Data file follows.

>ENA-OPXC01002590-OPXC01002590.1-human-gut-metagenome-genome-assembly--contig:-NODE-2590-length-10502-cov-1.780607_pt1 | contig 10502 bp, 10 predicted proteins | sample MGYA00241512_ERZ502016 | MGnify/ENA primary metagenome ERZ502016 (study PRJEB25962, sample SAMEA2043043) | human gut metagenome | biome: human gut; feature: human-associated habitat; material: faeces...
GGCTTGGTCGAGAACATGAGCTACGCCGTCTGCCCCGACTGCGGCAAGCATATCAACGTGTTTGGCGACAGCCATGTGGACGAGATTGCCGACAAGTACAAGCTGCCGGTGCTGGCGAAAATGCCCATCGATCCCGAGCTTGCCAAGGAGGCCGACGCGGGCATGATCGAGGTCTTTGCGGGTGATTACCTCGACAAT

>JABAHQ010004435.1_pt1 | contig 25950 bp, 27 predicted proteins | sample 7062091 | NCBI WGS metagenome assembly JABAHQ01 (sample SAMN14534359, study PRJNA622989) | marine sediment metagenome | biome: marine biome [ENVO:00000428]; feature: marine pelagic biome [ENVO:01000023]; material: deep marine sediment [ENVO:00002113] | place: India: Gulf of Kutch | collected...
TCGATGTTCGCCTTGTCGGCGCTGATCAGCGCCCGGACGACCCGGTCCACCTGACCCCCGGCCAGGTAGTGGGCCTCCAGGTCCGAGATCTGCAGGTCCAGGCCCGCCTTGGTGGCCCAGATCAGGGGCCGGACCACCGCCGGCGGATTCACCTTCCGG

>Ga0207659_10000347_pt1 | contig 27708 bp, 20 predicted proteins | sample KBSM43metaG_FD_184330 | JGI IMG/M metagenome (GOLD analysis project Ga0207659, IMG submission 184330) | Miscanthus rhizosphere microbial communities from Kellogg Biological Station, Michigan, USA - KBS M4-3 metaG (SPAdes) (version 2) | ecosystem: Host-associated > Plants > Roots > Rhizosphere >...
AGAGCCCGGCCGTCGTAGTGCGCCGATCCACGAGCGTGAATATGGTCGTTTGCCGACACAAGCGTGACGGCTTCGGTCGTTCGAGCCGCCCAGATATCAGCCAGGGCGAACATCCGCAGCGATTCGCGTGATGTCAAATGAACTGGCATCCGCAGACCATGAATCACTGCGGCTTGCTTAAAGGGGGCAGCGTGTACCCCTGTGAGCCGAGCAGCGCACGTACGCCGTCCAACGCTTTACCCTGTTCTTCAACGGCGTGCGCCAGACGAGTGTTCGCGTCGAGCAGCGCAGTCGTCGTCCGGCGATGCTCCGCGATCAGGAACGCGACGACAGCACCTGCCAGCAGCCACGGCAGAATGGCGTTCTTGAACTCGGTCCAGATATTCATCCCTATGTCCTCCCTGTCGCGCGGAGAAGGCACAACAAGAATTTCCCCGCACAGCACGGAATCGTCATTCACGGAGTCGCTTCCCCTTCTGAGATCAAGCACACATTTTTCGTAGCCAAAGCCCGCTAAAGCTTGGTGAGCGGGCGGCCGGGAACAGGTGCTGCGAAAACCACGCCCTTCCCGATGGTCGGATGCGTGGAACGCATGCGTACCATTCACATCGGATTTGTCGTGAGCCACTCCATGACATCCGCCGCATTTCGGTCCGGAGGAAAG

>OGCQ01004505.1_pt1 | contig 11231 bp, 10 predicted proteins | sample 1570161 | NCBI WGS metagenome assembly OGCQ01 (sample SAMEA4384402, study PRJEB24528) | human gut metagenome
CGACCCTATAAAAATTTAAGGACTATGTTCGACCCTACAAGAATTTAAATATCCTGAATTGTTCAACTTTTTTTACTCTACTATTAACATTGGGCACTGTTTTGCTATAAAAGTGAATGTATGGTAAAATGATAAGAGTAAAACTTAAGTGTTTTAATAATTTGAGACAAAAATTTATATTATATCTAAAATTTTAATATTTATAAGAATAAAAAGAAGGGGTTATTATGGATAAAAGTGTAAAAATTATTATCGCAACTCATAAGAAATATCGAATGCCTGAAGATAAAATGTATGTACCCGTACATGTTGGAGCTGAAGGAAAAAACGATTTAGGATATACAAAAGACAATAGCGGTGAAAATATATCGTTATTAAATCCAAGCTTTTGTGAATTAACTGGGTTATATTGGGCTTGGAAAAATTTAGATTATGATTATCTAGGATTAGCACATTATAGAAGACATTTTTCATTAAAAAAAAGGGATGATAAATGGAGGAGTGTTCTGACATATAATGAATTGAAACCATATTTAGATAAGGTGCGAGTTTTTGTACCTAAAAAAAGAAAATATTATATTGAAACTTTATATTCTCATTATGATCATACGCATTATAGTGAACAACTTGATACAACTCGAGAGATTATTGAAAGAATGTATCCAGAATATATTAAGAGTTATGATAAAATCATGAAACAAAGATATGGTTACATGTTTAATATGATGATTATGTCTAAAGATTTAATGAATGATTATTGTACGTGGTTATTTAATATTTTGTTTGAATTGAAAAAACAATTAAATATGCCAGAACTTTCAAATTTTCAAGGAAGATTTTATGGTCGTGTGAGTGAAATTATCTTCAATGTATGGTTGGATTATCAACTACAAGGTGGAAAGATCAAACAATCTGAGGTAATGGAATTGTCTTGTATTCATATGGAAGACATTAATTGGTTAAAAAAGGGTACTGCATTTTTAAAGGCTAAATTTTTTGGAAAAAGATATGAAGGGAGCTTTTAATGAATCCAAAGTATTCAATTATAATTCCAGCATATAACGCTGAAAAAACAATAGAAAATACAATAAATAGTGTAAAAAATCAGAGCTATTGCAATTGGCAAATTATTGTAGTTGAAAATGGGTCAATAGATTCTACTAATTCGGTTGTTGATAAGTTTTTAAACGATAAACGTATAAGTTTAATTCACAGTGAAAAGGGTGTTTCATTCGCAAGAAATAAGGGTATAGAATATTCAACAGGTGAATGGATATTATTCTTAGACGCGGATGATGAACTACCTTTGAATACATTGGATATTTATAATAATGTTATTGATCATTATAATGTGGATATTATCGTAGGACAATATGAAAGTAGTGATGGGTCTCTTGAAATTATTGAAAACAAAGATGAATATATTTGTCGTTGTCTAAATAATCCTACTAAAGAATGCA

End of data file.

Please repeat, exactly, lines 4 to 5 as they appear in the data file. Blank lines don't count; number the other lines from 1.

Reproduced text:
TCGATGTTCGCCTTGTCGGCGCTGATCAGCGCCCGGACGACCCGGTCCACCTGACCCCCGGCCAGGTAGTGGGCCTCCAGGTCCGAGATCTGCAGGTCCAGGCCCGCCTTGGTGGCCCAGATCAGGGGCCGGACCACCGCCGGCGGATTCACCTTCCGG

>Ga0207659_10000347_pt1 | contig 27708 bp, 20 predicted proteins | sample KBSM43metaG_FD_184330 | JGI IMG/M metagenome (GOLD analysis project Ga0207659, IMG submission 184330) | Miscanthus rhizosphere microbial communities from Kellogg Biological Station, Michigan, USA - KBS M4-3 metaG (SPAdes) (version 2) | ecosystem: Host-associated > Plants > Roots > Rhizosphere >...